Will Florida's Burmese pythons move north? How far?
Scientists brought 10 Burmese pythons to South Carolina to test the validity of one study that said the snakes could survive as far north as Washington, D.C.
With thousands of Burmese pythons and other giant invasive snakes devastating wildlife in the Florida Everglades, the hottest question on many minds is: How far north could they go?Skip to next paragraph
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New research shows the snakes can withstand surprisingly cold temperatures, leaving open the possibility that their range could extend hundreds of miles northward.
Burmese pythons have been crawling amok in South Florida since at least the mid-1990s. The population's forerunners were probably released by pet owners daunted by the prospect of maintaining a predator that can grow to 20 feet (6 meters) long and weigh 200 pounds (90 kilograms).
No one knows exactly how many there are now, but estimates put their numbers in the thousands or tens of thousands. The pythons have been devouring local wildlife, indulging in mega-meals like deer, bobcats and alligators, as well as endangered species like the woodstork and the Key Largo woodrat.
So far the Burmese python invasion is restricted to Florida's southern tip, but scientists have been debating whether it could spread to more temperate parts of the United States. After all, the species' native range includes the foothills of the Himalayas, so it is no stranger to cold. One alarming study by the U.S. Geological Survey in 2008 predicted the pythons could find suitable climate in about a third of the United States, as far north as Washington, D.C.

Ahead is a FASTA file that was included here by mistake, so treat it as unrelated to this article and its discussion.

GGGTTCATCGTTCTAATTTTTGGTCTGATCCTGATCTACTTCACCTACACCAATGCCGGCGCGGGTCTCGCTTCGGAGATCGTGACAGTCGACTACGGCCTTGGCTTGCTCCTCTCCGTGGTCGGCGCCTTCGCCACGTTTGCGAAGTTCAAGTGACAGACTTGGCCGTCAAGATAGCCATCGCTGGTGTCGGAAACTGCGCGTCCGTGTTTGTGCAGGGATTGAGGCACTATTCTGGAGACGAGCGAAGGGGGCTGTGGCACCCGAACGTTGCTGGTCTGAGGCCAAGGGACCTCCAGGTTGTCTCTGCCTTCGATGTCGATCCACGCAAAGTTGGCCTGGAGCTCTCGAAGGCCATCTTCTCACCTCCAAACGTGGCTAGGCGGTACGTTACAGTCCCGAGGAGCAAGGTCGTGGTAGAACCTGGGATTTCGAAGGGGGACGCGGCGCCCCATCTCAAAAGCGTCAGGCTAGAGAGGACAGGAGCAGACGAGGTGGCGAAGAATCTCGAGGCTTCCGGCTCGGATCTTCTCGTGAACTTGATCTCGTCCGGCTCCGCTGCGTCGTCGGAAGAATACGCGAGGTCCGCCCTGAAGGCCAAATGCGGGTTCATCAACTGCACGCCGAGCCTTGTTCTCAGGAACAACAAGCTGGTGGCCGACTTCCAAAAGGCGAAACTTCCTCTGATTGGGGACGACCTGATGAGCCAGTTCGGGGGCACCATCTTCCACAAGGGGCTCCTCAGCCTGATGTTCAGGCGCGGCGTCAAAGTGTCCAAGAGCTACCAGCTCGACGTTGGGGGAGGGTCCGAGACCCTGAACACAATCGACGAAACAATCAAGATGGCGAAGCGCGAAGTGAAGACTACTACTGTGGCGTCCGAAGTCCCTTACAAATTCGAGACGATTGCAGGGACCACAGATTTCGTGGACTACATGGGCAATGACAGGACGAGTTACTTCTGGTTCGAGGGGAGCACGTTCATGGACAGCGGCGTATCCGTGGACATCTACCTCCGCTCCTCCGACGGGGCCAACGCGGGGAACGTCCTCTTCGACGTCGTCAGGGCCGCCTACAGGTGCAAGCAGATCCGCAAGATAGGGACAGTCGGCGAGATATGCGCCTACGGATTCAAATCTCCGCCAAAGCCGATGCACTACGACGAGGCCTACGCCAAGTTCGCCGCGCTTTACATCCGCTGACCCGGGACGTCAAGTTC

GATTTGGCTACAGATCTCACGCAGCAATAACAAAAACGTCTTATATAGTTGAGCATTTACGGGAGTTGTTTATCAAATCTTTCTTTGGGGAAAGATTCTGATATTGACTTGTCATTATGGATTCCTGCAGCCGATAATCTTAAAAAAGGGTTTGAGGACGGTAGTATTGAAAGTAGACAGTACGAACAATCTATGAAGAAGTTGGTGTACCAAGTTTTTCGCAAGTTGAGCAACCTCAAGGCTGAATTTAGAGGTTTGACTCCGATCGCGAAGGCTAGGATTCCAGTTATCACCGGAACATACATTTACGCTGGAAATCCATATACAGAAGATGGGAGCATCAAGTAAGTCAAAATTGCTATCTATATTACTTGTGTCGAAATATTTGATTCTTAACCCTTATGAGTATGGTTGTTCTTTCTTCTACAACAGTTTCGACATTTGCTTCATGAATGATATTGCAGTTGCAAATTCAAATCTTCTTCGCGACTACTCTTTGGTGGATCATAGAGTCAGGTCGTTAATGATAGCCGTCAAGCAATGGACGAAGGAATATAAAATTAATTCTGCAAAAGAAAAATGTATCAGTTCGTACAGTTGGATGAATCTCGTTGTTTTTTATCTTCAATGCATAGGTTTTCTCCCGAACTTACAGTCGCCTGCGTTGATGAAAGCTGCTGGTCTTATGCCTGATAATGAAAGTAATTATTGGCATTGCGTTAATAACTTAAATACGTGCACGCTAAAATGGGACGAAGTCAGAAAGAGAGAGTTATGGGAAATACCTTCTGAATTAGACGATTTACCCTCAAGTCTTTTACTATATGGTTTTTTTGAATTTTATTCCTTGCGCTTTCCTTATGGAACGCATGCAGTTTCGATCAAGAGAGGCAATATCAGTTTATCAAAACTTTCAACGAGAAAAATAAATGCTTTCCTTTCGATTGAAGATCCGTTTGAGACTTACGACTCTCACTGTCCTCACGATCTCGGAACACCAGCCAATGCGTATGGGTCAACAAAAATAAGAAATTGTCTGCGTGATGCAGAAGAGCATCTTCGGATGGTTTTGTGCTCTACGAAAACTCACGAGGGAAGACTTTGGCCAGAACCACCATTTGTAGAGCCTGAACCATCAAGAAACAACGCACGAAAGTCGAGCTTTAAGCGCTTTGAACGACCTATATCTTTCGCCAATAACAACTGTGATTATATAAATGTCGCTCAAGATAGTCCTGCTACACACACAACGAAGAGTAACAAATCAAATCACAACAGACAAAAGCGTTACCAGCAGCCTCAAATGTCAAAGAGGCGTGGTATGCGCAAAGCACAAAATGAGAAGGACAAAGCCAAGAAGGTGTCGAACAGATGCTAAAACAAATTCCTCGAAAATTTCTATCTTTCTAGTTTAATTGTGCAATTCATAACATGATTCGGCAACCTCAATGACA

How cold can you go?
To test those predictions, researchers recently brought 10 adult male pythons from the Everglades to South Carolina, to see whether they could survive the cooler climate. After implanting a radio transmitter and a temperature logger in each snake, the researchers let them loose in June 2009 in a snake-proof outdoor enclosure.
All 10 pythons did well through the summer and fall, and even survived 12 December nights that were no warmer than 41 degrees Fahrenheit (5 degrees Celsius). Then, in January, the region was plunged into an extremely unusual cold spell. With temperatures dipping below freezing at night for long stretches, the 10 snakes died, according to a paper published in September online in the journal Biological Invasions.